Olive oil is filled with compounds that are good for our health. Olive oil can help you lose weight, feel full longer, reduce internal inflammation, reduce the risk of heart disease, and reduce brain fog. Be careful when using olive oil during cooking because, at high temperatures, olive oil loses many of its beneficial properties. Always purchase high-quality extra virgin olive oil to get the maximum health benefits.
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Covas, María-Isabel, et al. “Minor components of olive oil: evidence to date of health benefits in humans.” Nutrition Reviews 64.suppl_4 (2006): S20-S30.
Covas, María-Isabel, et al. “The effect of polyphenols in olive oil on heart disease risk factors: a randomized trial.” Annals of internal medicine 145.5 (2006): 333-341.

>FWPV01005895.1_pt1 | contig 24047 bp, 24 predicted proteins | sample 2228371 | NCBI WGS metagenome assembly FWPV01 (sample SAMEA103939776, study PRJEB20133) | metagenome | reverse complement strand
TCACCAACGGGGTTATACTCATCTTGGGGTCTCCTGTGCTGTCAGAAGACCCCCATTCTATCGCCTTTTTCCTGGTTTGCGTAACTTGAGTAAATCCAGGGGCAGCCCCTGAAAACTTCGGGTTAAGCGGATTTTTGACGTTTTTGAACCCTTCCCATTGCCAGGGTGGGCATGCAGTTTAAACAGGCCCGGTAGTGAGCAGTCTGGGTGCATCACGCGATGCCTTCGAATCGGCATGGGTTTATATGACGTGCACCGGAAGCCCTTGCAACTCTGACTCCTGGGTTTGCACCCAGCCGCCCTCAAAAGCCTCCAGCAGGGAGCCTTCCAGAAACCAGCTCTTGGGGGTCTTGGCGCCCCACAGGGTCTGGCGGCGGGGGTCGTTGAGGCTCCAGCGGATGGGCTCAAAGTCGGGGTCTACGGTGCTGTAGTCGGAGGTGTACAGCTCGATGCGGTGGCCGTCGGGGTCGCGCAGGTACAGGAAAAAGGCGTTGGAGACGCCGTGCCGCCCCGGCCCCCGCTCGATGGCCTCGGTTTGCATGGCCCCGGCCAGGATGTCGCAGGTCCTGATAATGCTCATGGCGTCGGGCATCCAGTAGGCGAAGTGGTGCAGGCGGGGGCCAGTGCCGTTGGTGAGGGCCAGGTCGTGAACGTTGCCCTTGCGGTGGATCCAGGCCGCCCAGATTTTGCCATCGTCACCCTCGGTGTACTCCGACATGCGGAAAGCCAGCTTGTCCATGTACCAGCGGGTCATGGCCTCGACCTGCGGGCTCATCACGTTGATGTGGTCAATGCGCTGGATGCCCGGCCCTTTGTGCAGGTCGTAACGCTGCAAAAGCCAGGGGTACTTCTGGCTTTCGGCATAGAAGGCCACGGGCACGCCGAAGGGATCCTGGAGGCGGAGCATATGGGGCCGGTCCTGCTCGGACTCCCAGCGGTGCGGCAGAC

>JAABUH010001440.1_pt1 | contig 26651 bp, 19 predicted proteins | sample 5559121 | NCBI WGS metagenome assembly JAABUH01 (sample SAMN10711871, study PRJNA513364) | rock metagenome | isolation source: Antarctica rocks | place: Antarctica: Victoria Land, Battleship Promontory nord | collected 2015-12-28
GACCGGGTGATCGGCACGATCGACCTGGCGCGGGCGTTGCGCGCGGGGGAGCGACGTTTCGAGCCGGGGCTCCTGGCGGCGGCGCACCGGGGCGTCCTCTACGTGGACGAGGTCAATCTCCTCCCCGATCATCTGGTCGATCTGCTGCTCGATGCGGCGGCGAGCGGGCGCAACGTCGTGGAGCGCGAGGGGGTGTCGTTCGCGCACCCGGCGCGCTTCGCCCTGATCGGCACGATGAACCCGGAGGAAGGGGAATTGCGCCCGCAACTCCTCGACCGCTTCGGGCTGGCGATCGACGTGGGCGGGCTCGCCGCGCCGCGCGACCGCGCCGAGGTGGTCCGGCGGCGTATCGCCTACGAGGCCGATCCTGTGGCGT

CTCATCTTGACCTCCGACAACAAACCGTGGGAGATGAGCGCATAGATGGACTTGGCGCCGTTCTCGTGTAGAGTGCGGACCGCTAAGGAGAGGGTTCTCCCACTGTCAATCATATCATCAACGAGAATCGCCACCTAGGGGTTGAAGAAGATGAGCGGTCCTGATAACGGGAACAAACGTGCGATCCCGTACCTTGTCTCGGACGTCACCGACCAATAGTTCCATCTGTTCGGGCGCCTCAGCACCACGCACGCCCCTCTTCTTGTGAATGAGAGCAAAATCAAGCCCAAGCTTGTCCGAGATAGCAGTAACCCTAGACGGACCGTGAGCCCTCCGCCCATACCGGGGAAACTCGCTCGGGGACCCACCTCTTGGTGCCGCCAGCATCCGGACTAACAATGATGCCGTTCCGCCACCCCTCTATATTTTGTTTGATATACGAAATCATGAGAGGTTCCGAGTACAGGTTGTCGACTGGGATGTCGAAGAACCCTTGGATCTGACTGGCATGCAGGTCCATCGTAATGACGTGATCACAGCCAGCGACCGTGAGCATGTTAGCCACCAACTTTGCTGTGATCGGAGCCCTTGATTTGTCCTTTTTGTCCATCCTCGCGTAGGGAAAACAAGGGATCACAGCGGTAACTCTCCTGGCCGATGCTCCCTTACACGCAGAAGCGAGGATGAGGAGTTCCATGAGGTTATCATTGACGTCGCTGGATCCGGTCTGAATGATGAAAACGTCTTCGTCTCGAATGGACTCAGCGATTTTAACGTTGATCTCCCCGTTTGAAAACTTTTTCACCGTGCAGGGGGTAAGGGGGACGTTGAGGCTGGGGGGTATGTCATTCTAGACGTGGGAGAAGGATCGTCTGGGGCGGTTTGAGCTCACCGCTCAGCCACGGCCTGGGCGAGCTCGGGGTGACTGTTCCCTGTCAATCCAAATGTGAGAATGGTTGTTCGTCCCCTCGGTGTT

Flynn, Mary M. (06/2010). “Comparing an Olive Oil-Enriched Diet to a Standard Lower-Fat Diet for Weight Loss in Breast Cancer Survivors: A Pilot Study”. Journal of women’s health (Larchmont, N.Y. 2002) (1540-9996), 19 (6), 1155.
Pérez‐Jiménez, Francisco, et al. “The influence of olive oil on human health: not a question of fat alone.” Molecular nutrition & food research 51.10 (2007): 1199-1208.
Tuck, Kellie L., and Peter J. Hayball. “Major phenolic compounds in olive oil: metabolism and health effects.” The Journal of nutritional biochemistry 13.11 (2002): 636-644.